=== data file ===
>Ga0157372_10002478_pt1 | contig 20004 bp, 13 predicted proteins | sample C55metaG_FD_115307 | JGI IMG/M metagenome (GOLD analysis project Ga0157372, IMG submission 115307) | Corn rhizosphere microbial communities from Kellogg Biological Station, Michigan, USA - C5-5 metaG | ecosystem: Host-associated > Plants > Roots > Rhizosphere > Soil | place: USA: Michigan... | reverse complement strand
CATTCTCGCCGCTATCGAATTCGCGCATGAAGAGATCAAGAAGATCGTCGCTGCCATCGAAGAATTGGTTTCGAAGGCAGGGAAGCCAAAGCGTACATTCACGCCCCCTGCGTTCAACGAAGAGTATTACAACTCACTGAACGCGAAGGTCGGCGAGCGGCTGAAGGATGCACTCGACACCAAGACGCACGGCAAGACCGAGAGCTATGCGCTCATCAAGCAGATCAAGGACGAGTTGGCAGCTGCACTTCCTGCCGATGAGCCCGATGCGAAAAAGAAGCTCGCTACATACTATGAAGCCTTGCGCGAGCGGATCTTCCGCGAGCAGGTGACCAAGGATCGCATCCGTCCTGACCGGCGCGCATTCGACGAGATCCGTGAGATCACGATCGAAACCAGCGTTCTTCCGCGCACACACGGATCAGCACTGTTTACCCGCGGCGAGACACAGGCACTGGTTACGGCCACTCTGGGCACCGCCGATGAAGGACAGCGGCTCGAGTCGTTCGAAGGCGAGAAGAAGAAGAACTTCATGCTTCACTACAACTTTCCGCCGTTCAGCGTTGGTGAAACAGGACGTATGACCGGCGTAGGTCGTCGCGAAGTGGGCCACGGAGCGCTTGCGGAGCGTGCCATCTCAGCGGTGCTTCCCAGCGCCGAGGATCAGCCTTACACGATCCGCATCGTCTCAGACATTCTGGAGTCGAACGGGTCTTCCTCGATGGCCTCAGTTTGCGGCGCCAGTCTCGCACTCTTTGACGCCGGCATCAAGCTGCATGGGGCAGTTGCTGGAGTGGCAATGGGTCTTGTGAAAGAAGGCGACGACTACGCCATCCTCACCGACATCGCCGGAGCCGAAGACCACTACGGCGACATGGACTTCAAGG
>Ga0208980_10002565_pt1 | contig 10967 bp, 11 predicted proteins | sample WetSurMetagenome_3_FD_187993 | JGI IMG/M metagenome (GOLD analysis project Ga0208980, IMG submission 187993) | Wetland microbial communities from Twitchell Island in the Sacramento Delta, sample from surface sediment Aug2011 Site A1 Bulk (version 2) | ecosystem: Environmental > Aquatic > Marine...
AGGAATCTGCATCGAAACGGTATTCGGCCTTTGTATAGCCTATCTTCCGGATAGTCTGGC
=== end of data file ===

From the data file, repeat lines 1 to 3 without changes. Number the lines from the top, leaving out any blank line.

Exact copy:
>Ga0157372_10002478_pt1 | contig 20004 bp, 13 predicted proteins | sample C55metaG_FD_115307 | JGI IMG/M metagenome (GOLD analysis project Ga0157372, IMG submission 115307) | Corn rhizosphere microbial communities from Kellogg Biological Station, Michigan, USA - C5-5 metaG | ecosystem: Host-associated > Plants > Roots > Rhizosphere > Soil | place: USA: Michigan... | reverse complement strand
CATTCTCGCCGCTATCGAATTCGCGCATGAAGAGATCAAGAAGATCGTCGCTGCCATCGAAGAATTGGTTTCGAAGGCAGGGAAGCCAAAGCGTACATTCACGCCCCCTGCGTTCAACGAAGAGTATTACAACTCACTGAACGCGAAGGTCGGCGAGCGGCTGAAGGATGCACTCGACACCAAGACGCACGGCAAGACCGAGAGCTATGCGCTCATCAAGCAGATCAAGGACGAGTTGGCAGCTGCACTTCCTGCCGATGAGCCCGATGCGAAAAAGAAGCTCGCTACATACTATGAAGCCTTGCGCGAGCGGATCTTCCGCGAGCAGGTGACCAAGGATCGCATCCGTCCTGACCGGCGCGCATTCGACGAGATCCGTGAGATCACGATCGAAACCAGCGTTCTTCCGCGCACACACGGATCAGCACTGTTTACCCGCGGCGAGACACAGGCACTGGTTACGGCCACTCTGGGCACCGCCGATGAAGGACAGCGGCTCGAGTCGTTCGAAGGCGAGAAGAAGAAGAACTTCATGCTTCACTACAACTTTCCGCCGTTCAGCGTTGGTGAAACAGGACGTATGACCGGCGTAGGTCGTCGCGAAGTGGGCCACGGAGCGCTTGCGGAGCGTGCCATCTCAGCGGTGCTTCCCAGCGCCGAGGATCAGCCTTACACGATCCGCATCGTCTCAGACATTCTGGAGTCGAACGGGTCTTCCTCGATGGCCTCAGTTTGCGGCGCCAGTCTCGCACTCTTTGACGCCGGCATCAAGCTGCATGGGGCAGTTGCTGGAGTGGCAATGGGTCTTGTGAAAGAAGGCGACGACTACGCCATCCTCACCGACATCGCCGGAGCCGAAGACCACTACGGCGACATGGACTTCAAGG
>Ga0208980_10002565_pt1 | contig 10967 bp, 11 predicted proteins | sample WetSurMetagenome_3_FD_187993 | JGI IMG/M metagenome (GOLD analysis project Ga0208980, IMG submission 187993) | Wetland microbial communities from Twitchell Island in the Sacramento Delta, sample from surface sediment Aug2011 Site A1 Bulk (version 2) | ecosystem: Environmental > Aquatic > Marine...